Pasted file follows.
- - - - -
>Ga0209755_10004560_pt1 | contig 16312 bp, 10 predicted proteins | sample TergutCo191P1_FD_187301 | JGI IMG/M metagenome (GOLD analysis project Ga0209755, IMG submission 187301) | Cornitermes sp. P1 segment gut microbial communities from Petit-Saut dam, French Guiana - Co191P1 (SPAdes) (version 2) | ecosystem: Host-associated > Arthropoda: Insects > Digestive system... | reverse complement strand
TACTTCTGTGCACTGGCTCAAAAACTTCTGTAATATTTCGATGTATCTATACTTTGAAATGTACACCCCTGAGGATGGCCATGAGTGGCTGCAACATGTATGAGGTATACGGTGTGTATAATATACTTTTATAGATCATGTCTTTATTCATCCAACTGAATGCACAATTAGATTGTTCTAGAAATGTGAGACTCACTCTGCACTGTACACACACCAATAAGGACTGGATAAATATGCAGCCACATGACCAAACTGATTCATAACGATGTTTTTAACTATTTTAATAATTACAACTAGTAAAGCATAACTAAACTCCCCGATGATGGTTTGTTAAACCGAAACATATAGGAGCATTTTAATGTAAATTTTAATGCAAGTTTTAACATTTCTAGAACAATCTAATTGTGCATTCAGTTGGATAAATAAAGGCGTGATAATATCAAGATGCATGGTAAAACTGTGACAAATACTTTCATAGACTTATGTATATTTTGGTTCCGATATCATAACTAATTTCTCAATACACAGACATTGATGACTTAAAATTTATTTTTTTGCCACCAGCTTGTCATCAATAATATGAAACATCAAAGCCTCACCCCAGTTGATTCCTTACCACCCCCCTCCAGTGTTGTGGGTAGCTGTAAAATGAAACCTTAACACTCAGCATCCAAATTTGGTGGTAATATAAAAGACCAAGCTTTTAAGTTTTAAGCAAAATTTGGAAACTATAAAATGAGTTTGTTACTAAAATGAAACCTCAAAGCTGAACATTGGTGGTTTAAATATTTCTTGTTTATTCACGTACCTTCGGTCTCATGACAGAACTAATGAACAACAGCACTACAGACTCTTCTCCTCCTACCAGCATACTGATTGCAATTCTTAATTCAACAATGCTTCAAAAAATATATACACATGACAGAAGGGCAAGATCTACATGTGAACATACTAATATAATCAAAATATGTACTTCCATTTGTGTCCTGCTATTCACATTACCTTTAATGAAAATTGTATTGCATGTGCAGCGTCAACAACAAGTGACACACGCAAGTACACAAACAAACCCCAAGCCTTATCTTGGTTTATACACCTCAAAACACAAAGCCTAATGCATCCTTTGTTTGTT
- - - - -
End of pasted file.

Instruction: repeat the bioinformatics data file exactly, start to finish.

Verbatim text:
>Ga0209755_10004560_pt1 | contig 16312 bp, 10 predicted proteins | sample TergutCo191P1_FD_187301 | JGI IMG/M metagenome (GOLD analysis project Ga0209755, IMG submission 187301) | Cornitermes sp. P1 segment gut microbial communities from Petit-Saut dam, French Guiana - Co191P1 (SPAdes) (version 2) | ecosystem: Host-associated > Arthropoda: Insects > Digestive system... | reverse complement strand
TACTTCTGTGCACTGGCTCAAAAACTTCTGTAATATTTCGATGTATCTATACTTTGAAATGTACACCCCTGAGGATGGCCATGAGTGGCTGCAACATGTATGAGGTATACGGTGTGTATAATATACTTTTATAGATCATGTCTTTATTCATCCAACTGAATGCACAATTAGATTGTTCTAGAAATGTGAGACTCACTCTGCACTGTACACACACCAATAAGGACTGGATAAATATGCAGCCACATGACCAAACTGATTCATAACGATGTTTTTAACTATTTTAATAATTACAACTAGTAAAGCATAACTAAACTCCCCGATGATGGTTTGTTAAACCGAAACATATAGGAGCATTTTAATGTAAATTTTAATGCAAGTTTTAACATTTCTAGAACAATCTAATTGTGCATTCAGTTGGATAAATAAAGGCGTGATAATATCAAGATGCATGGTAAAACTGTGACAAATACTTTCATAGACTTATGTATATTTTGGTTCCGATATCATAACTAATTTCTCAATACACAGACATTGATGACTTAAAATTTATTTTTTTGCCACCAGCTTGTCATCAATAATATGAAACATCAAAGCCTCACCCCAGTTGATTCCTTACCACCCCCCTCCAGTGTTGTGGGTAGCTGTAAAATGAAACCTTAACACTCAGCATCCAAATTTGGTGGTAATATAAAAGACCAAGCTTTTAAGTTTTAAGCAAAATTTGGAAACTATAAAATGAGTTTGTTACTAAAATGAAACCTCAAAGCTGAACATTGGTGGTTTAAATATTTCTTGTTTATTCACGTACCTTCGGTCTCATGACAGAACTAATGAACAACAGCACTACAGACTCTTCTCCTCCTACCAGCATACTGATTGCAATTCTTAATTCAACAATGCTTCAAAAAATATATACACATGACAGAAGGGCAAGATCTACATGTGAACATACTAATATAATCAAAATATGTACTTCCATTTGTGTCCTGCTATTCACATTACCTTTAATGAAAATTGTATTGCATGTGCAGCGTCAACAACAAGTGACACACGCAAGTACACAAACAAACCCCAAGCCTTATCTTGGTTTATACACCTCAAAACACAAAGCCTAATGCATCCTTTGTTTGTT